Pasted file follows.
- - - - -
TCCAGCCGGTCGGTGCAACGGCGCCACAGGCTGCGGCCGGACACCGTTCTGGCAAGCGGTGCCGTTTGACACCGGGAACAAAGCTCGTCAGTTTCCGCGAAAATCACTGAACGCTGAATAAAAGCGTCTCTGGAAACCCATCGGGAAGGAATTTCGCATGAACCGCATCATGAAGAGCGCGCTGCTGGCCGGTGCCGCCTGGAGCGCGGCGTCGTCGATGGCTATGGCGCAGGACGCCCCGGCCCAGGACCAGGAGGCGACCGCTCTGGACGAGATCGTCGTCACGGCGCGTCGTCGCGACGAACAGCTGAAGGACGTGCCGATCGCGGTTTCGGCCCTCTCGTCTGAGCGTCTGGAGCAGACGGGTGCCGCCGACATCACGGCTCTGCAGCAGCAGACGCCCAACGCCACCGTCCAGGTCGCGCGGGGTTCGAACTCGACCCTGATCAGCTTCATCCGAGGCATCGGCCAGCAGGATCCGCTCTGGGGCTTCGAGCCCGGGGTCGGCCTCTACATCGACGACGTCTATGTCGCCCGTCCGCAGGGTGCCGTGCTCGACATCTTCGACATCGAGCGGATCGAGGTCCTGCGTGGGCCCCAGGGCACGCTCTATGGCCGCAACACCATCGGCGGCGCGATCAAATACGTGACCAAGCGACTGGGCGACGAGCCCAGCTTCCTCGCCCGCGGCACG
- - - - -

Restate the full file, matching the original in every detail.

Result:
TCCAGCCGGTCGGTGCAACGGCGCCACAGGCTGCGGCCGGACACCGTTCTGGCAAGCGGTGCCGTTTGACACCGGGAACAAAGCTCGTCAGTTTCCGCGAAAATCACTGAACGCTGAATAAAAGCGTCTCTGGAAACCCATCGGGAAGGAATTTCGCATGAACCGCATCATGAAGAGCGCGCTGCTGGCCGGTGCCGCCTGGAGCGCGGCGTCGTCGATGGCTATGGCGCAGGACGCCCCGGCCCAGGACCAGGAGGCGACCGCTCTGGACGAGATCGTCGTCACGGCGCGTCGTCGCGACGAACAGCTGAAGGACGTGCCGATCGCGGTTTCGGCCCTCTCGTCTGAGCGTCTGGAGCAGACGGGTGCCGCCGACATCACGGCTCTGCAGCAGCAGACGCCCAACGCCACCGTCCAGGTCGCGCGGGGTTCGAACTCGACCCTGATCAGCTTCATCCGAGGCATCGGCCAGCAGGATCCGCTCTGGGGCTTCGAGCCCGGGGTCGGCCTCTACATCGACGACGTCTATGTCGCCCGTCCGCAGGGTGCCGTGCTCGACATCTTCGACATCGAGCGGATCGAGGTCCTGCGTGGGCCCCAGGGCACGCTCTATGGCCGCAACACCATCGGCGGCGCGATCAAATACGTGACCAAGCGACTGGGCGACGAGCCCAGCTTCCTCGCCCGCGGCACG